Many Gaelic place names are exquisitely descriptive. There is the celebrated Snámh Dá Éan, the anglicized version of which featured in the title of the Flann O’Brien novel At Swim-Two-Birds. There is the area of my town Inis (meaning island) called Cluain Rámhfhada and which means the field of the long rowing (ploughing) — good, fertile land, in other words. St Kevin’s famous monastery of Gleann Dá Loch, is located in a glen with two lakes. Some place names can give you an insight into the history or prehistory of an area. Any place with a lios, dún or cathair in its name boasted an Iron Age fort, e.g. Cathair Cheallaigh near Inis was Kelly’s fort in the long-distant past. The place called Áth Longfoirt on the River Shannon in Co. Clare, tells us that the Danes had one of their enclosed ports for their longboats there a thousand years ago. What about the area of west Clare called Corca Baiscinn — the land of the Basques? Could Basques have settled there at some stage? With these examples, the utility of dindsenchas can be shown: when no written history exists, place names can often gives us a hint as to who was doing what in a particular area perhaps thousands of years ago. On the road from Luimneach to Inis, you pass by a hill called Drom Ólainn (the hill of Ólann) and another area called Carraig Odhráin (the rock of Odhrán). It is remarkable that the names of two shadowy figures (possibly chieftains or kings) from the Celtic twilight are still remembered in spite of all the turmoil, linguistic and social, that has occurred over the last thousand years — the Viking invasion, that of the Normans, the English colonization of the country, the slow but relentless genocide they committed between Cromwell’s conquest and the Land War, the near death of the Irish language.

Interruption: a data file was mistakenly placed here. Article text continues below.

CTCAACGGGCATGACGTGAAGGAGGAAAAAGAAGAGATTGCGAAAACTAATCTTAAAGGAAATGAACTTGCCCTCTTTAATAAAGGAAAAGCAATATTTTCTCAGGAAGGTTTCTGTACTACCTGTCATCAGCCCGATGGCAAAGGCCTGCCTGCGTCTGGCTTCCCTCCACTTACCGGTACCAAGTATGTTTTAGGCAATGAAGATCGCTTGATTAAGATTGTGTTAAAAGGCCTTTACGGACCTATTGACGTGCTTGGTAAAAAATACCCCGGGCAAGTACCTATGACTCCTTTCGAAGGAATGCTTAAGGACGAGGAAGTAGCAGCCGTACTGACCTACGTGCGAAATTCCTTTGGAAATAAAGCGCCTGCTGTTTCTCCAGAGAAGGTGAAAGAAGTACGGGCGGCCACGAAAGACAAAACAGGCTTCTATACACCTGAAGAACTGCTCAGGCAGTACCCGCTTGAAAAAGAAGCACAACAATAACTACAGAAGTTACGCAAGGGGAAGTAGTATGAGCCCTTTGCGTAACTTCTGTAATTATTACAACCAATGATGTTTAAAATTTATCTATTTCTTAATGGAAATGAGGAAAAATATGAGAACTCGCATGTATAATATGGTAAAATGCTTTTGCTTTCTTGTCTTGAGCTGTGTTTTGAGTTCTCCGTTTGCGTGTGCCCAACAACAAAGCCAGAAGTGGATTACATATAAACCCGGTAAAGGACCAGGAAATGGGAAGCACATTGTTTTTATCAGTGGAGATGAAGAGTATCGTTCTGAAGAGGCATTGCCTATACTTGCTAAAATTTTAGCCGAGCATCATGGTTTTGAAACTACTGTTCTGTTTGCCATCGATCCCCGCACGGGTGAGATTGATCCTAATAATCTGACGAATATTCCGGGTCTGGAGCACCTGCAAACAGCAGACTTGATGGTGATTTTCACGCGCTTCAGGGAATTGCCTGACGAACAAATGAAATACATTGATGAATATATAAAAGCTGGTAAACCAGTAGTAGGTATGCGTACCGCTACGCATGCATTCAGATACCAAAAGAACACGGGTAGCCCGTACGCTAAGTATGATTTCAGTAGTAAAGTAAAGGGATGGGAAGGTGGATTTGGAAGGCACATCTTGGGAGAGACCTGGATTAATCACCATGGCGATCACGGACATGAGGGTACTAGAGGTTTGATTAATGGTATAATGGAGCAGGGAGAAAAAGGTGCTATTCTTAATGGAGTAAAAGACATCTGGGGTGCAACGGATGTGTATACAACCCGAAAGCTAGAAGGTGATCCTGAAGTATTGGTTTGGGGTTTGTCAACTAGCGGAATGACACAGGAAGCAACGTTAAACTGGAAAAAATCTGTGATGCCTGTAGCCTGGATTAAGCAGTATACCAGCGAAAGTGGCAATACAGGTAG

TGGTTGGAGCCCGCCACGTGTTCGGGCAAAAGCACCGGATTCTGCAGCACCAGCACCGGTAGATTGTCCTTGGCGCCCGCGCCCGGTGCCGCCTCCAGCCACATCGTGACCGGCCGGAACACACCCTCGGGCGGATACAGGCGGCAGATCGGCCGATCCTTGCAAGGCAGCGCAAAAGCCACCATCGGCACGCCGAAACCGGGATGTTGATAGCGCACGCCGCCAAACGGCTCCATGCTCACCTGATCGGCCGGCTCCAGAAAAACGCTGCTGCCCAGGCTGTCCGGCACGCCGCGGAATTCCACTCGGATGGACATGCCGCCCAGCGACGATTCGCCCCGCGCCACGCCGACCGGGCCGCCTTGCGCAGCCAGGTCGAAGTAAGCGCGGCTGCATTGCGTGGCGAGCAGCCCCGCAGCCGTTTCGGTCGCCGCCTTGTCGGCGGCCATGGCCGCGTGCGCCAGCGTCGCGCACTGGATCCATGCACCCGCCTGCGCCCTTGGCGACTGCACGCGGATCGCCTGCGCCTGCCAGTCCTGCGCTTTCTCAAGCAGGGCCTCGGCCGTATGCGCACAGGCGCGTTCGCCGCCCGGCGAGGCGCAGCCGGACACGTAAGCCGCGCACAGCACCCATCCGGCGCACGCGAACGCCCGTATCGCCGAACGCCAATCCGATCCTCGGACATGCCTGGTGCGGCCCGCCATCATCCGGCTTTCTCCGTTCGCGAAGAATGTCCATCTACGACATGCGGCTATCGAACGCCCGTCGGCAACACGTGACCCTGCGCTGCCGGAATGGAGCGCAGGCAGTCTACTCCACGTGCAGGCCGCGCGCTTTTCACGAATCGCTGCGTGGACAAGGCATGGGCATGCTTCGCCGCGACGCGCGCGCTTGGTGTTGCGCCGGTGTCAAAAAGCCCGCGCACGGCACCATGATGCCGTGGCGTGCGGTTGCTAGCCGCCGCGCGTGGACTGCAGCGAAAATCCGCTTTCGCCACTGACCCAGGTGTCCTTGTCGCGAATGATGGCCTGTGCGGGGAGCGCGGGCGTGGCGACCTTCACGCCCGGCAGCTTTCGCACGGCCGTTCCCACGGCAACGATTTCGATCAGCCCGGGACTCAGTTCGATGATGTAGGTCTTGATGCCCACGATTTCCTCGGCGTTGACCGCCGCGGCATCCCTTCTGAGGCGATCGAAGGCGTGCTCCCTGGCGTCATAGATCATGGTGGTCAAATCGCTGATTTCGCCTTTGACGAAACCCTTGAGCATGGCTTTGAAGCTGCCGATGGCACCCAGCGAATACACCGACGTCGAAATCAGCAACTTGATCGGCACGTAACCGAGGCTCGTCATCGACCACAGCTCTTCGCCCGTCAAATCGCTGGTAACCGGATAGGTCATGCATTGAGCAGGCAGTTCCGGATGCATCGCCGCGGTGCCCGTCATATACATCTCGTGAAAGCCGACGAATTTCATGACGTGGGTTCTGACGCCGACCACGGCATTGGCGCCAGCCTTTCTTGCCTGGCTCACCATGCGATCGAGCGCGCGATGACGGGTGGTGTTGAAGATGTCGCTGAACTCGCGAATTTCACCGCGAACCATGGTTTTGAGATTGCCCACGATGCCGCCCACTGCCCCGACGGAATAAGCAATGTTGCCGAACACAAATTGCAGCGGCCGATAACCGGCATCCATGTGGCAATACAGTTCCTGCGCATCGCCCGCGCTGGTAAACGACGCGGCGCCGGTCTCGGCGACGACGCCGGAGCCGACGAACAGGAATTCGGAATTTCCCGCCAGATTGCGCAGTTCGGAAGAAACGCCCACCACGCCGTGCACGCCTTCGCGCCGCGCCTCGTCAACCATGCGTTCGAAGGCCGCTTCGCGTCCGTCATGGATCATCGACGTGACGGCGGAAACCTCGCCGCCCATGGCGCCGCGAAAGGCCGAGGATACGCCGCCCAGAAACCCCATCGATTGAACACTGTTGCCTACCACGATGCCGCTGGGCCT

What is also remarkable is the survival in a huge number of place names of recollections of Ireland’s pre-Christian beliefs and mythology. These remnants stretch back to before the coming of St Patrick and his fellow holy men in the fifth century AD and have weathered the storms mentioned above as well as the slow co-option of pagan sites and practices by the Church. Many features of the landscape are named after the old gods (Celtic or even pre-Celtic). Ireland’s largest river, in its anglicized form, the Shannon, is called after Sionna, a Celtic goddess. There is a lake in east Co. Clare called Loch Gréine in honour of the ancient dark-sun (winter) goddess, Gráinne. Nearby in Co. Limerick is the hill Cnoc Áine that bears the name of her sister Áine, the summer sun goddess. Scattered around the country are sites that make reference to other gods (my favourite names recall the evil god, Crom — Maigh Chromtha in Co. Cork, for example) or figures from the great mythological cycles (the river Forghas in Co. Clare, or the many beds [usually portal or wedge tombs] of the eloped lovers Diarmuid and Gráinne — Leaba Dhiarmada agus Ghráinne). A whole mountain, Sliabn na mBan (the mountain of the women) derives its name from the episode where the mythological warrior, Fionn mac Cumhail, had so many women suitors that a race to the top of a mountain was organised, with the winner to become his bride.